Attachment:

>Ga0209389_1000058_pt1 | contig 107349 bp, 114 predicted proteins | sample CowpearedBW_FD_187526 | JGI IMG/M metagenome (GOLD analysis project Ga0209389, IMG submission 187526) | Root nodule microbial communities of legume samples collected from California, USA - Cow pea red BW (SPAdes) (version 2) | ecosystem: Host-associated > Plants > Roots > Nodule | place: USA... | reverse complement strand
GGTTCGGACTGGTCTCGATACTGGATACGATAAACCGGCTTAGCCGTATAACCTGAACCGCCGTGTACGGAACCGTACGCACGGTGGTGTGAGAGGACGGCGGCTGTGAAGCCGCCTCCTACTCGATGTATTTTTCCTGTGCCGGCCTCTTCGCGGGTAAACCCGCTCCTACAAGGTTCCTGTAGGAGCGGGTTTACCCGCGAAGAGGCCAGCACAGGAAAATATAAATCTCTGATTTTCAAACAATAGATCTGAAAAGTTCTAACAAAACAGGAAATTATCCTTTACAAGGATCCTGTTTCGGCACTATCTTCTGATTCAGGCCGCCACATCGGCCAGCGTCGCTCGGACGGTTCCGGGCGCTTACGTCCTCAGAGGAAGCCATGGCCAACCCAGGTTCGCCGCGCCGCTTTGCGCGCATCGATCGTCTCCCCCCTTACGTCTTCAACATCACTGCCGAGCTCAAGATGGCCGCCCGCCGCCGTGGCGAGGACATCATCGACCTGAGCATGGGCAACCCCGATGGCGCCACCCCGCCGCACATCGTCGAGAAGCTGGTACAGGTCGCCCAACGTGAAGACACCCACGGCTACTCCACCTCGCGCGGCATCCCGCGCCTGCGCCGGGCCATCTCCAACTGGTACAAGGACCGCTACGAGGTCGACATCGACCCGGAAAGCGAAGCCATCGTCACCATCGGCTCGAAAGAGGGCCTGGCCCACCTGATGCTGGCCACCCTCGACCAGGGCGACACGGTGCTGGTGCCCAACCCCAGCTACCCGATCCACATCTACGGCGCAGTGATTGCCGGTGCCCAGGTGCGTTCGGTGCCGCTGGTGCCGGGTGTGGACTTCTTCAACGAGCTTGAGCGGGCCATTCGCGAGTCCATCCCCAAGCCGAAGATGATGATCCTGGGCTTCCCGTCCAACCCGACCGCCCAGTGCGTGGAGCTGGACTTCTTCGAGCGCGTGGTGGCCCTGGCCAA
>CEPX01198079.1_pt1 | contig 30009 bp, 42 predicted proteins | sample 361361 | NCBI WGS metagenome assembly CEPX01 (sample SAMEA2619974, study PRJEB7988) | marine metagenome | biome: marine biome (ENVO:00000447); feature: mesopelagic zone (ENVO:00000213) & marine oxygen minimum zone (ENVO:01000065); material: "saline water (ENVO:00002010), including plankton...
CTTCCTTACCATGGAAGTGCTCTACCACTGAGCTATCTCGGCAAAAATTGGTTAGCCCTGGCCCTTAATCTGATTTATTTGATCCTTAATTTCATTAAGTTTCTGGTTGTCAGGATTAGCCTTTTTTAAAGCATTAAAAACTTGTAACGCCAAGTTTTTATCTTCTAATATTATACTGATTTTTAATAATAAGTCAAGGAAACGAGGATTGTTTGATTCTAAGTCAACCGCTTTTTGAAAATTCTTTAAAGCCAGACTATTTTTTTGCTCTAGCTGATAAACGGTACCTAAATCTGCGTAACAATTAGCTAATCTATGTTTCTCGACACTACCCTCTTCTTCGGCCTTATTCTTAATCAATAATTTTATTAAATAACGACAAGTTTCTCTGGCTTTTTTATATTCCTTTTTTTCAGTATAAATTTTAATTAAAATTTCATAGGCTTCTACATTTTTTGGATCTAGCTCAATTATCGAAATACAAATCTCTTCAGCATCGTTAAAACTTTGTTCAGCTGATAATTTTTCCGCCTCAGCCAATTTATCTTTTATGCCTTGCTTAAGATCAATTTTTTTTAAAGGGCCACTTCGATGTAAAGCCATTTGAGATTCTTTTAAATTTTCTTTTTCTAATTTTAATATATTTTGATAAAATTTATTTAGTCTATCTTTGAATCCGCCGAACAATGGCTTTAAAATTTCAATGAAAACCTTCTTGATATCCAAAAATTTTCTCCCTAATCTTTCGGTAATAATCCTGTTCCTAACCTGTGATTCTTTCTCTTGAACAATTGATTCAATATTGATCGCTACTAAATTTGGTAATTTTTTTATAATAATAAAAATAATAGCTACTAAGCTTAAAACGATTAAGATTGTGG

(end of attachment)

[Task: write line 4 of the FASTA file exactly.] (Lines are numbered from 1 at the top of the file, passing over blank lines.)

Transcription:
CTTCCTTACCATGGAAGTGCTCTACCACTGAGCTATCTCGGCAAAAATTGGTTAGCCCTGGCCCTTAATCTGATTTATTTGATCCTTAATTTCATTAAGTTTCTGGTTGTCAGGATTAGCCTTTTTTAAAGCATTAAAAACTTGTAACGCCAAGTTTTTATCTTCTAATATTATACTGATTTTTAATAATAAGTCAAGGAAACGAGGATTGTTTGATTCTAAGTCAACCGCTTTTTGAAAATTCTTTAAAGCCAGACTATTTTTTTGCTCTAGCTGATAAACGGTACCTAAATCTGCGTAACAATTAGCTAATCTATGTTTCTCGACACTACCCTCTTCTTCGGCCTTATTCTTAATCAATAATTTTATTAAATAACGACAAGTTTCTCTGGCTTTTTTATATTCCTTTTTTTCAGTATAAATTTTAATTAAAATTTCATAGGCTTCTACATTTTTTGGATCTAGCTCAATTATCGAAATACAAATCTCTTCAGCATCGTTAAAACTTTGTTCAGCTGATAATTTTTCCGCCTCAGCCAATTTATCTTTTATGCCTTGCTTAAGATCAATTTTTTTTAAAGGGCCACTTCGATGTAAAGCCATTTGAGATTCTTTTAAATTTTCTTTTTCTAATTTTAATATATTTTGATAAAATTTATTTAGTCTATCTTTGAATCCGCCGAACAATGGCTTTAAAATTTCAATGAAAACCTTCTTGATATCCAAAAATTTTCTCCCTAATCTTTCGGTAATAATCCTGTTCCTAACCTGTGATTCTTTCTCTTGAACAATTGATTCAATATTGATCGCTACTAAATTTGGTAATTTTTTTATAATAATAAAAATAATAGCTACTAAGCTTAAAACGATTAAGATTGTGG